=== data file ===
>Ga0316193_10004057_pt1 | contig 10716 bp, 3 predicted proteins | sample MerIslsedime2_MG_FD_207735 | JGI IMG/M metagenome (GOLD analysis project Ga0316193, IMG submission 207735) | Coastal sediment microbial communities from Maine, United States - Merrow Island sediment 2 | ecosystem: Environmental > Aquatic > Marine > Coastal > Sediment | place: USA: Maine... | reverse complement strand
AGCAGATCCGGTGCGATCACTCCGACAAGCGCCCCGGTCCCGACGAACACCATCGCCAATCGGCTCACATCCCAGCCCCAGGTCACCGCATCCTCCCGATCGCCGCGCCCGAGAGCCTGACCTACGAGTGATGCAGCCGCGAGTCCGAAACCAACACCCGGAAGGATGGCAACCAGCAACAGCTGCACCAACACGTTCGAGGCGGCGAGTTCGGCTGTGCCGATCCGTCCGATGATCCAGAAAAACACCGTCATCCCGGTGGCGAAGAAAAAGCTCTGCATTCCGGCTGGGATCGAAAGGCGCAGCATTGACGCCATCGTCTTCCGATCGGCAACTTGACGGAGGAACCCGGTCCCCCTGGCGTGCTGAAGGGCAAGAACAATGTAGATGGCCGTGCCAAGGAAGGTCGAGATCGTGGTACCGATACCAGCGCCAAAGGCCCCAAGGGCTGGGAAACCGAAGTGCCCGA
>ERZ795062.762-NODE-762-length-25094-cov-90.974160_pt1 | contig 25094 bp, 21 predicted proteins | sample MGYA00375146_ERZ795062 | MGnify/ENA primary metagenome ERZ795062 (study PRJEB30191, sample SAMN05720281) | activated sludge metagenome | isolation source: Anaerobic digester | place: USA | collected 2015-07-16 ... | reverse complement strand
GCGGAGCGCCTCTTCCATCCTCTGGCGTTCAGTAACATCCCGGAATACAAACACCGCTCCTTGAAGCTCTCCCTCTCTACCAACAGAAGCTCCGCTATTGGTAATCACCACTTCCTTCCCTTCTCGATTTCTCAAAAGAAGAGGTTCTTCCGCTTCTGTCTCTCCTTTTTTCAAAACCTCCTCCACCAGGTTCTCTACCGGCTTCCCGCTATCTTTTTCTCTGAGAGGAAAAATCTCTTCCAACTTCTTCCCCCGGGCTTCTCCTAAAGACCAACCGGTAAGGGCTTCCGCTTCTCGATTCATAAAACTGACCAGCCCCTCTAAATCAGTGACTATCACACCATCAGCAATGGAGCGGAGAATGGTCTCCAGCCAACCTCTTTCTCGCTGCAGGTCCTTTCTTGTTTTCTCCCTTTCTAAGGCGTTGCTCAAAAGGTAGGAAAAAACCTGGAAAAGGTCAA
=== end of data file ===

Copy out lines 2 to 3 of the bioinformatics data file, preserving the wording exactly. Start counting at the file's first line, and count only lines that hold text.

AGCAGATCCGGTGCGATCACTCCGACAAGCGCCCCGGTCCCGACGAACACCATCGCCAATCGGCTCACATCCCAGCCCCAGGTCACCGCATCCTCCCGATCGCCGCGCCCGAGAGCCTGACCTACGAGTGATGCAGCCGCGAGTCCGAAACCAACACCCGGAAGGATGGCAACCAGCAACAGCTGCACCAACACGTTCGAGGCGGCGAGTTCGGCTGTGCCGATCCGTCCGATGATCCAGAAAAACACCGTCATCCCGGTGGCGAAGAAAAAGCTCTGCATTCCGGCTGGGATCGAAAGGCGCAGCATTGACGCCATCGTCTTCCGATCGGCAACTTGACGGAGGAACCCGGTCCCCCTGGCGTGCTGAAGGGCAAGAACAATGTAGATGGCCGTGCCAAGGAAGGTCGAGATCGTGGTACCGATACCAGCGCCAAAGGCCCCAAGGGCTGGGAAACCGAAGTGCCCGA
>ERZ795062.762-NODE-762-length-25094-cov-90.974160_pt1 | contig 25094 bp, 21 predicted proteins | sample MGYA00375146_ERZ795062 | MGnify/ENA primary metagenome ERZ795062 (study PRJEB30191, sample SAMN05720281) | activated sludge metagenome | isolation source: Anaerobic digester | place: USA | collected 2015-07-16 ... | reverse complement strand